Facing backlash, Clinton says coal still has a future
FRANKFORT, Ky. -- Facing a backlash from Appalachian Democrats, Hillary Clinton's campaign on Monday tried to reaffirm her commitment to coal communities one day after declaring on national television she was going to "to put a lot of coal miners and coal companies out of business."
Clinton's comments came during a Sunday night appearance on CNN, where she was asked a question about how her policies would benefit poor white people in southern states who generally vote Republican.
"I'm the only candidate, which has a policy about how to bring economic opportunity, using clean renewable energy as the key, into coal country. Because we're going to put a lot of coal miners and coal companies out of business," Clinton said. "We're going to make it clear that we don't want to forget those people."
Clinton was touting a plan she released last year that would set aside $30 billion to protect the health benefits for coal miners and their families. But her quip about putting coal miners out of business gave Republicans a perfect soundbite to use against her in states like Kentucky and West Virginia, where the party has made historic gains in coal communities in recent years by running against President Barack Obama's energy policies.
"I think every voter in the state of Kentucky needs to hear what she said," said Jonathan Shell, a Kentucky state representative who is leading Republican efforts to take control of the state House of Representatives in November, the last legislative chamber in the South still controlled by Democrats.
West Virginia state Senate President Bill Cole, the lone Republican running for governor, said of Clinton's comments that "it's maybe the best gift that anybody could have given a Republican running for office in West Virginia, no matter where, for statewide, for House race or Senate."
U.S. Senate Majority Leader Mitch McConnell, from Kentucky, denounced Clinton's comments on the Senate floor as "callous" and "wrong."
The top three coal producing states of Wyoming, West Virginia and Kentucky all saw production declines of between 5 percent and 20 percent in 2015. In Ohio, site of Tuesday's Democratic presidential primary, coal production is down 22 percent. Democrats in those states tried to distance themselves from Clinton's comments.
"I was very disappointed to hear the comments that came out of the debate," said Alison Lundergan Grimes, Kentucky's secretary of state and a close friend of the Clinton family who received their endorsement during her unsuccessful challenge to McConnell in 2014. "My hope is she'll have a chance to clarify those comments, comments that as I said were completely out of line with personal conversations that I have had with her."
In West Virginia, where Democrats are trying to hang to the governor's mansion after losing the state legislature following the 2014 elections, two of the three Democratic candidates criticized Clinton's comments. Booth Goodwin, the former U.S. Attorney who prosecuted former Massey Energy CEO Don Blankenship, said he "absolutely disagreed" with Clinton. And Democrat Jim Justice, an Appalachian coal magnate, declared: "I will not support anyone who does not support coal."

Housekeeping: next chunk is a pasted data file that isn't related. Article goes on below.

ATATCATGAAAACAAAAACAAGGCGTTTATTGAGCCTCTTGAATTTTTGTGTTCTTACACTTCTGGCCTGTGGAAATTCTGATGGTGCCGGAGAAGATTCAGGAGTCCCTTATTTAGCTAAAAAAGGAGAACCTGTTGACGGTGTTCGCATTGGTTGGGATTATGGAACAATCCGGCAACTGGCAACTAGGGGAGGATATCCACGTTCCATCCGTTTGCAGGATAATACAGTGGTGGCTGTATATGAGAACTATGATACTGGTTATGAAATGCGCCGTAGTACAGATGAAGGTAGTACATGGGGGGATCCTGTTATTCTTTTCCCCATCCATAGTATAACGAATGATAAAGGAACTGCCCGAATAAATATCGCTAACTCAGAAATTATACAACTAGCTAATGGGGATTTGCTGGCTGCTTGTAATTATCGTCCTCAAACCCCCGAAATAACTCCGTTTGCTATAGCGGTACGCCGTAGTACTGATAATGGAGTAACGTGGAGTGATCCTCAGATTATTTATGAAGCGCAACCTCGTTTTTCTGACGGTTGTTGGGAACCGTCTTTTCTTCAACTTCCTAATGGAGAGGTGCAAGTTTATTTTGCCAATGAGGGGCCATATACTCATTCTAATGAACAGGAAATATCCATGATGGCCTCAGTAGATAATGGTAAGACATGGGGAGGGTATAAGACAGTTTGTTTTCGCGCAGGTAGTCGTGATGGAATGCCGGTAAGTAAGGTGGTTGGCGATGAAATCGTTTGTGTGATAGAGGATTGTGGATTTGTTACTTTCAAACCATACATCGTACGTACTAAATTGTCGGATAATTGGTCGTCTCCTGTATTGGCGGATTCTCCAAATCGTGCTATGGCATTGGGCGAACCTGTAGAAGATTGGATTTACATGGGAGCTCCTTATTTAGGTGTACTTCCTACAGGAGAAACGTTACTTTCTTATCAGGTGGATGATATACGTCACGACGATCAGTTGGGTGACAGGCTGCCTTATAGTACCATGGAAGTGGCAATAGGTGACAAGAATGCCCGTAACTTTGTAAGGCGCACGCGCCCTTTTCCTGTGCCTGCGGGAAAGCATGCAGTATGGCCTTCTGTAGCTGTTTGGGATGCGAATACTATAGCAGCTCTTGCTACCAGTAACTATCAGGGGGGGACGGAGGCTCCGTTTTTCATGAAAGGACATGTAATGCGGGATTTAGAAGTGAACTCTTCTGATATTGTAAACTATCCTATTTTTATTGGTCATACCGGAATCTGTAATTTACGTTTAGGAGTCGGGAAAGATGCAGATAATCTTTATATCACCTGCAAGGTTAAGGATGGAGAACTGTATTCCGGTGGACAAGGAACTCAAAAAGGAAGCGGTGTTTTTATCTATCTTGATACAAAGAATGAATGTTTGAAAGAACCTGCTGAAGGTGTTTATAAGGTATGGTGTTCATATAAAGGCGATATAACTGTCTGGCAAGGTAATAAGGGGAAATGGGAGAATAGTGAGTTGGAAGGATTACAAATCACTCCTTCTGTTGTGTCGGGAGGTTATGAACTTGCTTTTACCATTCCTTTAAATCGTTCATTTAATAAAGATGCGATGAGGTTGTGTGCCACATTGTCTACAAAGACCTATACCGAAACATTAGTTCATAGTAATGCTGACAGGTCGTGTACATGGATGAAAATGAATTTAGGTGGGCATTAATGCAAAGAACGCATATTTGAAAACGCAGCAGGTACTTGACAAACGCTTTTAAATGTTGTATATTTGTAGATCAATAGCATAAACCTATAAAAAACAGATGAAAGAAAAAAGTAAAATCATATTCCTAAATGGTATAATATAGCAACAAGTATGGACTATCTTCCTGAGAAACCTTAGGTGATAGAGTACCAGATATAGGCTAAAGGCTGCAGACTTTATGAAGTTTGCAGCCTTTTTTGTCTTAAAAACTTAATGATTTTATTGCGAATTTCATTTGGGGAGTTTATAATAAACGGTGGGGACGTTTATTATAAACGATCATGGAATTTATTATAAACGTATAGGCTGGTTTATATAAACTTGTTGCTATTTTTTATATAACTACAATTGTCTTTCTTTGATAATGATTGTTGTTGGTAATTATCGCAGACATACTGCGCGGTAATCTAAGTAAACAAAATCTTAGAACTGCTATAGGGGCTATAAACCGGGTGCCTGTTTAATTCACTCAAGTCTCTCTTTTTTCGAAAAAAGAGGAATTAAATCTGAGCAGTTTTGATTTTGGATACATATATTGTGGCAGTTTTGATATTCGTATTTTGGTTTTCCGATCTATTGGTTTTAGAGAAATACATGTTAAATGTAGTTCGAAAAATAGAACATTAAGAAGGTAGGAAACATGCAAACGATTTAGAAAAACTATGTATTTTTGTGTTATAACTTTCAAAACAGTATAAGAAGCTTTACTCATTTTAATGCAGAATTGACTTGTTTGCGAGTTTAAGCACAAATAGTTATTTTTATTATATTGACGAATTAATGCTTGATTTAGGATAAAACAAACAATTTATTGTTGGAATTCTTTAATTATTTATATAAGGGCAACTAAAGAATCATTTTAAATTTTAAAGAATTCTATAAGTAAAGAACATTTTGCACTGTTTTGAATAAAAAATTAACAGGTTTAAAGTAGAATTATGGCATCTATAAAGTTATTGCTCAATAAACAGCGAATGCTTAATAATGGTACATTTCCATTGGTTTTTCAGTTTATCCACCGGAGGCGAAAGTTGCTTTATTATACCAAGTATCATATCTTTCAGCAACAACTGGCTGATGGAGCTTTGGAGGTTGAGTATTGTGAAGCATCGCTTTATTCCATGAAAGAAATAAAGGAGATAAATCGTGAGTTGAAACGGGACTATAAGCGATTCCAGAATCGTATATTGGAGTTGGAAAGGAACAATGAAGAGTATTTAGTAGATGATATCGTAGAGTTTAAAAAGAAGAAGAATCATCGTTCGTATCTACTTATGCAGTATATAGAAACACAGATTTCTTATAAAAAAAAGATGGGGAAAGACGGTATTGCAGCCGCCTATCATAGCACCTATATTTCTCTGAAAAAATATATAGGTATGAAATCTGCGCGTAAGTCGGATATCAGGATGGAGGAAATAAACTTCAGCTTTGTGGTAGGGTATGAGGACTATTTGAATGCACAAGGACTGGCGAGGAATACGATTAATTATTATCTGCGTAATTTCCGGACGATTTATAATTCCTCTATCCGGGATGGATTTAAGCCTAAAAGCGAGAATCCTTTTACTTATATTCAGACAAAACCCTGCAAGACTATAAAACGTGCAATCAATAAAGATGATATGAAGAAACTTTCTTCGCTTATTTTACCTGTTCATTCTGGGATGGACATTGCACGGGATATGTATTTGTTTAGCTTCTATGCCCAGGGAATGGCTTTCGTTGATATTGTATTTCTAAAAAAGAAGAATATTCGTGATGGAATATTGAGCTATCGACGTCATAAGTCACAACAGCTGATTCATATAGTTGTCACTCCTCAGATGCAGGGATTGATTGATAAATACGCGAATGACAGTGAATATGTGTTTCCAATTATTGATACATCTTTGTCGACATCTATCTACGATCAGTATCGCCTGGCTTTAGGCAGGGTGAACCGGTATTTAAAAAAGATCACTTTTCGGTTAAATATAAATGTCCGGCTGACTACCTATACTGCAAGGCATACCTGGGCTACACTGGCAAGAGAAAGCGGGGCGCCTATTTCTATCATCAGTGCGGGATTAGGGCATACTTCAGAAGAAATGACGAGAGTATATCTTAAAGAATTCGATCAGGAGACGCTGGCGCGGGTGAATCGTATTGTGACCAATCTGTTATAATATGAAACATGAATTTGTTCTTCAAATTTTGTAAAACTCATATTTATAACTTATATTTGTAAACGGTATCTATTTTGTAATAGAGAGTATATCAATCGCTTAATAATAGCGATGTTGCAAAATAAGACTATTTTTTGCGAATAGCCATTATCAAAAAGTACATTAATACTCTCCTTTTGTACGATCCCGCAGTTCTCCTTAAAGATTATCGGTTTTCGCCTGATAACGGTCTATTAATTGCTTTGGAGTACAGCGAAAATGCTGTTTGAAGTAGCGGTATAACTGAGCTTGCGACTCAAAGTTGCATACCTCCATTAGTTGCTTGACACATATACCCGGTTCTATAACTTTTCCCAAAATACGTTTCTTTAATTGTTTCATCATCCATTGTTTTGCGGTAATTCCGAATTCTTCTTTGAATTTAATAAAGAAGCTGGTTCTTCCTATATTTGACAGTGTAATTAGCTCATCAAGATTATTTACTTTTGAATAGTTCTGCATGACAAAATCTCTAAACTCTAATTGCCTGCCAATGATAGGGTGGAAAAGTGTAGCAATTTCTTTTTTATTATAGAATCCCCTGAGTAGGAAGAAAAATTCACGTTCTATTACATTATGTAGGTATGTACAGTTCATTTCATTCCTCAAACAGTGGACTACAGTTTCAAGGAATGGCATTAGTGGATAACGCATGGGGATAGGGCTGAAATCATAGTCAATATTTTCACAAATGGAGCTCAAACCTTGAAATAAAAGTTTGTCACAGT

Jeff Kessler, a progressive candidate supporting Bernie Sanders, echoed Clinton's message about providing new coalfield opportunities, but said he would've worded it differently.
Brian Fallon, Clinton's national press secretary, said Republicans were trying to twist Clinton's words. But later in the day, the Clinton campaign released a statement that appeared to walk back her comments that she would put coal miners and coal companies out of business.
"Coal will remain a part of the energy mix for years to come, and we have a shared responsibility to ensure that coal communities receive the benefits they have earned_and can build the future they deserve," she said.
Clinton has been dogged by a series of slip-ups in recent days. On Friday, she outraged LGBT and HIV/AIDS activists when she attributed early efforts to combat the disease to former First Lady Nancy Reagan. A day later, she prompted swift blowback from Sanders' team when she said she didn't know "where he was" when she was trying to get a health care overhaul through Congress in 1993.
His team produced a photo of Sanders standing right behind her at an event promoting the plan and a hand-written note from Clinton thanking him for his work on the issue.
Mattise reported from Charleston, West Virginia. Reporter Bruce Schreiner contributed reporting from Frankfort. Reporter Ken Thomas contributed reporting from Washington.